"We are not as far along as we ought to be," said Brian Adamik, an analyst for the Yankee Group, an industry consulting firm. "On the one-year anniversary, we're not at the cusp of competition, and you're not going to see any large-scale competition this year, either."
Added AT&T vice president Lee Blitch: "We're moving in inches."
Today, with the
stroke of a pen,
will catch up
with our future.
We will help
move as quick
stroke of a pen,
will catch up
with our future.
We will help
move as quick
as light.-- President Clinton
Such hesitancy is no small statement, coming from the largest telecommunications company in the world. AT&T's annual revenues exceed those of the entire cable television industry combined. Barring any major cable mergers, the local phone companies are in the best strategic position to win the new communications wars.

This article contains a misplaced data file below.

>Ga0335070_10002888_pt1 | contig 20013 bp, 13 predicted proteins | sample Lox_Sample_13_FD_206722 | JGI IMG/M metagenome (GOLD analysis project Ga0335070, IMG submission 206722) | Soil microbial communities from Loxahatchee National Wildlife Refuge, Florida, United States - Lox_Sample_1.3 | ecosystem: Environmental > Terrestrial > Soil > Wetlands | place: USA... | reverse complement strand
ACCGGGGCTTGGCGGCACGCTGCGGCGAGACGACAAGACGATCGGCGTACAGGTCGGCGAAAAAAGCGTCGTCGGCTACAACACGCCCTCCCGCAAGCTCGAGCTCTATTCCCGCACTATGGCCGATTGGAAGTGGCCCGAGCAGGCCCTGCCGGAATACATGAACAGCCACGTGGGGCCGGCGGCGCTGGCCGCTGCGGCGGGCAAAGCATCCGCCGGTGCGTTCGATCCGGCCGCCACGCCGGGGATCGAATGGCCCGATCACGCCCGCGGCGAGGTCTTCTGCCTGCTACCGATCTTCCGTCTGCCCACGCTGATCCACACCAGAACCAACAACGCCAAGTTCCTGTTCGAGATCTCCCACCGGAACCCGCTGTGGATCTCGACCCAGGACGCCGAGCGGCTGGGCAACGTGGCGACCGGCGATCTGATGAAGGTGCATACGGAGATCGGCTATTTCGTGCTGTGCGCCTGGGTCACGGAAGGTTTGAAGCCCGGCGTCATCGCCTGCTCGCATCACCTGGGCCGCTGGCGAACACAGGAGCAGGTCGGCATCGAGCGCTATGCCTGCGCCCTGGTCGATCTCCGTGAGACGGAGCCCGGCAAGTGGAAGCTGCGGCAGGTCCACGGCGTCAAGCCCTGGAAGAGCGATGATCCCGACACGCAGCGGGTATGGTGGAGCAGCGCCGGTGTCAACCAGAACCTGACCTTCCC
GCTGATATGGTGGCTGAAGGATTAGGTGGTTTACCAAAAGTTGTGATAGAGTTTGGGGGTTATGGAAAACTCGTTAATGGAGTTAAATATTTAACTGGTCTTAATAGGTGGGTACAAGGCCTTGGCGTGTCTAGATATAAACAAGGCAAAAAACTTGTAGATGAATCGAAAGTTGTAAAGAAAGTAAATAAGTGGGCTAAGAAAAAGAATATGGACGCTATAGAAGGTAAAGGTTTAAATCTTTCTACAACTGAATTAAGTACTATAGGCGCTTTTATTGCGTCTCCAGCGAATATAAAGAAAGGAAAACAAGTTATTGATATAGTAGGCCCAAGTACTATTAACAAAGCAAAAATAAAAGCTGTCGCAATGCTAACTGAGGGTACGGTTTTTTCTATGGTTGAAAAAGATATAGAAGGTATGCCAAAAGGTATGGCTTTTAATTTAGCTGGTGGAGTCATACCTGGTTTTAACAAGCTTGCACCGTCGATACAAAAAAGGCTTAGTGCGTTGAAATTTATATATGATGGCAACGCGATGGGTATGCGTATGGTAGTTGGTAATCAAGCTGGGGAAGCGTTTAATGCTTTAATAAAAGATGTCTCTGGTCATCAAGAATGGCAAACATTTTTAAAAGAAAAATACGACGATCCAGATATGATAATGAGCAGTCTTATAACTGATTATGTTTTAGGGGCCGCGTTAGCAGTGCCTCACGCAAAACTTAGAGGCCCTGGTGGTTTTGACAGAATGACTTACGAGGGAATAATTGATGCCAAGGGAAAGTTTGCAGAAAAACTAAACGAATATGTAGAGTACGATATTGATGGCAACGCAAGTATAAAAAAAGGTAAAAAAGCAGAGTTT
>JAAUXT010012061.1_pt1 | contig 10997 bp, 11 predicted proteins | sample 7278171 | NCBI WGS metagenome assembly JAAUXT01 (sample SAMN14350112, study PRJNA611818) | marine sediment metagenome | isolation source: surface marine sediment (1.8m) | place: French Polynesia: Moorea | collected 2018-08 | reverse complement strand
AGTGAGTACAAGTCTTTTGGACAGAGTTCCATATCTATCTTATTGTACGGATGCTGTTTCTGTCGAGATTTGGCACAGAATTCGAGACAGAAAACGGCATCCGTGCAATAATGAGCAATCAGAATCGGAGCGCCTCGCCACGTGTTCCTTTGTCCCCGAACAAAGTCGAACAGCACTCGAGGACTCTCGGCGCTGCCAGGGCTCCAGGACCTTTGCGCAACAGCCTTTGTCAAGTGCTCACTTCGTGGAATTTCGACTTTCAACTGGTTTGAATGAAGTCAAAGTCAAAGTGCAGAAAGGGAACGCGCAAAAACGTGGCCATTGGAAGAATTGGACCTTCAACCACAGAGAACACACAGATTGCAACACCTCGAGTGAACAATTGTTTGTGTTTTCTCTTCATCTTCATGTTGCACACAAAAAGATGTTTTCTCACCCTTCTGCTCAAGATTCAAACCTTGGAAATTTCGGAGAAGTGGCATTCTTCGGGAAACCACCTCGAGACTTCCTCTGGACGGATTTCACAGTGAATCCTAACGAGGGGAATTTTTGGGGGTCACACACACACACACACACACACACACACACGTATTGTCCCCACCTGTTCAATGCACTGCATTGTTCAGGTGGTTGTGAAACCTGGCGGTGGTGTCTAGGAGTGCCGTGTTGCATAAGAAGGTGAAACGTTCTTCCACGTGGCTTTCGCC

By many accounts, the combined local and long distance phone markets amount to $170 billion a year in revenues, dwarfing the cable industry's estimated $28 billion in annual earnings. As with many large and established corporations, however, the telephone companies are not accustomed to moving quickly, especially when it comes to brand-new businesses.
Consumer groups blame both lawmakers and the phone industry for the law's shortcomings. "We got promised a bill of goods that nobody's delivered," said Audrie Krause, cofounder of NetAction, an online activist group that launched a protest on the Internet this week over the effects of the Telecommunications Act. "What we got instead was mega-mergers; little, if any, new competition; and Internet censorship."
Krause rattled off the list of buyouts that have occurred in the wake of telco reform, including international deals like British Telecom's planned $20 billion buyout of MCI and mergers that cut across business lines, such as MFS Communications and global Internet service provider UUNet Technologies.